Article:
I’ve done a bad job updating this blog so far, so I’m going for a shift of focus: I’m going to make it more personal. I apologize for the gaps in posts so far. Scouts honor–and I was a Boy Scout–I’m going to post more regularly from now on. So to get to business…
I’m nearing my final weeks of junior year. Clouds cover the sky like a rumpled old blanket, sapping color from the St. Bonaventure campus. I imagine Heidegger walking by the nearby river on such days, his steel gray hair matching the clouds, his footsteps lagging as a new thought turns over in his head. He was a heavy guy. Even his name. Heidegger.
I’m writing a paper, drawing from an essay he wrote: “Who is Zarathurstra?” He analyzes the unity he sees between Nietzsche’s concepts of “overman” and “eternal recurrence,” doctrines threaded through Nietzsche’s works. The ideas are heavy, sunken cathedrals built on traditions of metaphysics dating back to Plato.
Through the dry but brilliant essay, a line stands out: “Longing is the agony of the nearness of the distant.”
Sometimes philosophy has poetry wedged between the arguments; the line captures my mood during these final weeks.
In Nietzsche’s thought, the overman is a being who has overcome humanity. I’m not an overman, but I feel as if I’ve overcome myself, another central doctrine to Nietzsche’s philosophy. Everything in nature, he argues, strives to overcome, to reach beyond its original limits. In Thus Spoke Zarathustra, Zarathustra says, “And life itself confided this secret to me: ‘Behold,’ it said, ‘I am that which must always overcome itself.'”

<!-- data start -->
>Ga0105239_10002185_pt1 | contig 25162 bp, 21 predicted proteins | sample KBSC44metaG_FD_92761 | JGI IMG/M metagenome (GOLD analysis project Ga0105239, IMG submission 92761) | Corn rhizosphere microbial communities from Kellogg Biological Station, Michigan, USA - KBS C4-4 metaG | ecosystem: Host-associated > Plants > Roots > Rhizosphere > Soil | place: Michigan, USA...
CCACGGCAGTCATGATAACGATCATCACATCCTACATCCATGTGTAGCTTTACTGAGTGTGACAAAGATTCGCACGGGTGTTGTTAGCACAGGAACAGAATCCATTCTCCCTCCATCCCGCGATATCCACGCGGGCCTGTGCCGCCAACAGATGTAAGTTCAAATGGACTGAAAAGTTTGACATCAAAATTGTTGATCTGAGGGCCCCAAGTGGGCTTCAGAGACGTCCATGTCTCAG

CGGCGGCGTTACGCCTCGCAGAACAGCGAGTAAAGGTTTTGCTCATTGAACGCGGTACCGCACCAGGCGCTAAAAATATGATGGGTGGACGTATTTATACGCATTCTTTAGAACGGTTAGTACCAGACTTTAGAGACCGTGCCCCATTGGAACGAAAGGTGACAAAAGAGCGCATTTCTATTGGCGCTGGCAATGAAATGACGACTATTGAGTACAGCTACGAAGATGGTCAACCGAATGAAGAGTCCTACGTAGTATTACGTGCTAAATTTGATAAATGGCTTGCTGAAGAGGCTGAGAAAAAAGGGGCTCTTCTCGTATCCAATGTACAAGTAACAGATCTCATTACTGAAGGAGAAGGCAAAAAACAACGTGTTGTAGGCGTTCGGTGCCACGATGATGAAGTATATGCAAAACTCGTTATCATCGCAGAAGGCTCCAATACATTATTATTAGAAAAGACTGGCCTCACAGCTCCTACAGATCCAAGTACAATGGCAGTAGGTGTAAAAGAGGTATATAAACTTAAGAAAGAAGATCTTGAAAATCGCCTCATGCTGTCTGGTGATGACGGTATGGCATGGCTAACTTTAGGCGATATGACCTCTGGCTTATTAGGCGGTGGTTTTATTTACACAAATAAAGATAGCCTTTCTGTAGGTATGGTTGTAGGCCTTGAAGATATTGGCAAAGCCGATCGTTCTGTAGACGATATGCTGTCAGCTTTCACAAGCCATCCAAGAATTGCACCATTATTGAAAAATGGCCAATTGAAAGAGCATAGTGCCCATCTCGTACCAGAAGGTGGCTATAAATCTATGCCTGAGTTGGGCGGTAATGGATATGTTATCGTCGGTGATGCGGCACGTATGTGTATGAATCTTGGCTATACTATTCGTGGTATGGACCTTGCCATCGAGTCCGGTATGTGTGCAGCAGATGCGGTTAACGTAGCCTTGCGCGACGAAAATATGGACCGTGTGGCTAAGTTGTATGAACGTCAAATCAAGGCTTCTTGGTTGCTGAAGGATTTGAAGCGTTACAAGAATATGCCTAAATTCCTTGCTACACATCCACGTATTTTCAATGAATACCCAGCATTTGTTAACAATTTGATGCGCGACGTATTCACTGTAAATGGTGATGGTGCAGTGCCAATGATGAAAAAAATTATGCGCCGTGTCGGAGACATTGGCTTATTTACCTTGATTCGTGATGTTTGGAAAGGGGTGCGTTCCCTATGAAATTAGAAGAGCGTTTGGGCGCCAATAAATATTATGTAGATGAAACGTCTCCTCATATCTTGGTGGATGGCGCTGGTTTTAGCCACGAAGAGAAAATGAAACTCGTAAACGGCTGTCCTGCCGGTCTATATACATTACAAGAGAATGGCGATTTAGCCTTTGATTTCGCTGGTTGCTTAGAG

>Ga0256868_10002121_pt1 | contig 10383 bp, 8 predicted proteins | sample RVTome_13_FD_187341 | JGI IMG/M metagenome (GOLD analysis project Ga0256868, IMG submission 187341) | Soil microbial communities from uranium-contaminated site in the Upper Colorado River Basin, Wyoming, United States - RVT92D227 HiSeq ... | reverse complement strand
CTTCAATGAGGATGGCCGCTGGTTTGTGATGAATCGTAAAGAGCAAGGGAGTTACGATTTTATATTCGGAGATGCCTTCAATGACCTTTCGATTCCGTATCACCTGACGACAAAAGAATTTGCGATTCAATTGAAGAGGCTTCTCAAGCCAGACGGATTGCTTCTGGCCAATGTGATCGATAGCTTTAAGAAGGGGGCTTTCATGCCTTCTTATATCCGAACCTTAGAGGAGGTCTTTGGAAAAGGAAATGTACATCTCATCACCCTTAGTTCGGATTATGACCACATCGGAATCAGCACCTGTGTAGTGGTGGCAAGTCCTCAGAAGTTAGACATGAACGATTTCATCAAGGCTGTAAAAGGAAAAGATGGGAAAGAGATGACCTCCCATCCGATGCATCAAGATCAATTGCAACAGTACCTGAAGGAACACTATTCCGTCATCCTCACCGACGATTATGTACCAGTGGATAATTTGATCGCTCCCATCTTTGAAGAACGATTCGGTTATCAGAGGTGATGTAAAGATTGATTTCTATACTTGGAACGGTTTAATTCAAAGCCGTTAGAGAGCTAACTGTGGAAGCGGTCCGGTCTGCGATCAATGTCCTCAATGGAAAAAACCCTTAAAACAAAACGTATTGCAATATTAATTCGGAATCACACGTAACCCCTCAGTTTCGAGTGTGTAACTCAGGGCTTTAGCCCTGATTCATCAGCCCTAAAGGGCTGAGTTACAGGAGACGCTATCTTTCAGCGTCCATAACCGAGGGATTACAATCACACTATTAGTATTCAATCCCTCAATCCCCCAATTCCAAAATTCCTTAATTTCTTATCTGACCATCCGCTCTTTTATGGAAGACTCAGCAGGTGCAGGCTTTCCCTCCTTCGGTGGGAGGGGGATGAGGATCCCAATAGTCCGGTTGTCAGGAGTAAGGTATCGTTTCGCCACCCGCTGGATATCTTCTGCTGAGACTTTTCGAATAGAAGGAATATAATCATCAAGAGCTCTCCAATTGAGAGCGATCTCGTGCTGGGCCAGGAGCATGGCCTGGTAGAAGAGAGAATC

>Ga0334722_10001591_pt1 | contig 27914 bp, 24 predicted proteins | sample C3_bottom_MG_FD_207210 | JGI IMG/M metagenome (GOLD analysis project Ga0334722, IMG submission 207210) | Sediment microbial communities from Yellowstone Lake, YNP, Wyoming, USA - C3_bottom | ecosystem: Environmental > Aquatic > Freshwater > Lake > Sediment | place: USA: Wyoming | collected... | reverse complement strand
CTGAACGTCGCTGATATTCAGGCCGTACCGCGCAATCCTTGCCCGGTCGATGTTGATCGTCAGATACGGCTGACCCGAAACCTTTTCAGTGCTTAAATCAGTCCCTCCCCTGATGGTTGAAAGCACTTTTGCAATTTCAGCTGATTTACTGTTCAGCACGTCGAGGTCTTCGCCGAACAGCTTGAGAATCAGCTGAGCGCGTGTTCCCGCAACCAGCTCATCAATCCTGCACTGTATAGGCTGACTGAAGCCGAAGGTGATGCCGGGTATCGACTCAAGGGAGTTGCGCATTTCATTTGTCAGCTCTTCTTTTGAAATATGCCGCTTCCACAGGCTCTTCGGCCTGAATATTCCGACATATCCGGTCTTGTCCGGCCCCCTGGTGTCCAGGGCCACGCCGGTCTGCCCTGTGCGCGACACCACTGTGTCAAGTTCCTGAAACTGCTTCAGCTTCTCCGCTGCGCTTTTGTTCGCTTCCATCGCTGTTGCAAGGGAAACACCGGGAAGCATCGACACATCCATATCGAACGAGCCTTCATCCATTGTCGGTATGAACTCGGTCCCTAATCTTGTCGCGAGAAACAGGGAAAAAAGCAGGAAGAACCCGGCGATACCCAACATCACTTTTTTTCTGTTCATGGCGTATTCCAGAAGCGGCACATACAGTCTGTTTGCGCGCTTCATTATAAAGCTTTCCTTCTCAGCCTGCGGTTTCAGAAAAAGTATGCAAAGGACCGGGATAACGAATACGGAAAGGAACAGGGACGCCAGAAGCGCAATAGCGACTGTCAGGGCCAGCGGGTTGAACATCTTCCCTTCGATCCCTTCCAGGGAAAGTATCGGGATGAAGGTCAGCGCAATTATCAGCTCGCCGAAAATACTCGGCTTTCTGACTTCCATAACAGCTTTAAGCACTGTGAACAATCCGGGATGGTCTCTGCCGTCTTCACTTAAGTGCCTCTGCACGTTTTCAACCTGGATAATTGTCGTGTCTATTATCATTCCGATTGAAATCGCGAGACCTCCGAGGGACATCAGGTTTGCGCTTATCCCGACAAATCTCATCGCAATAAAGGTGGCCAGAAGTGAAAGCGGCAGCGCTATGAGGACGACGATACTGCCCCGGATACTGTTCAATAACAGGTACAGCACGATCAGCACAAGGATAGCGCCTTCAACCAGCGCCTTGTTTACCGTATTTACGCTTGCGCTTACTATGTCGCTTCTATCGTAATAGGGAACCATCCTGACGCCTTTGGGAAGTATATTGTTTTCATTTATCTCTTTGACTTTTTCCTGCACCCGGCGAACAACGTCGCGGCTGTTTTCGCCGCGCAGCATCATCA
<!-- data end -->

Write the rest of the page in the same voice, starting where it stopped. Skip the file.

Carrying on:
This is more than an abstract doctrine. I’m not the same person I was since coming to college. Something keeps pulling me forward, forcing me to change, even when it’s painful. These changes add up. When I came to St. Bonaventure, 2,000+ people terrified me, the rigor of university classes enthralled me, the freedom of living on my own tested me. I met friends, joined clubs, had terrible nights peppered with great times–the usual all-American college experience–the past three years. I have one year left, but the experience has lost its gleam.
Longing is the agony of the nearness of the distant.
Graduation remains distant, abstract. Beyond college, I have sketches, not plans. But at least it’s not here–at least it’s something new. It’s not the same people with the same problems in the same small sphere of dorms, quads, and dining halls. Something pushes me to grow, to overcome myself again.
I hear life’s whisper pawing at me: life must overcome itself. Stagnation makes me depressed. It robs me of perspective; numbs my imagination; and glues my eyes to deadlines, quiz grades, and immature drama. Last week, I felt down because a group presentation had me tired and a slew of paperwork was due. Taking a step back, that’s rediculous: there’s so much more to living than schoolwork and bureaucracy.
The once big world of Bonaventure shrinks as I grow. Beneath the heavy sky, my being craves for lightness. I crave change because change forces me to overcome.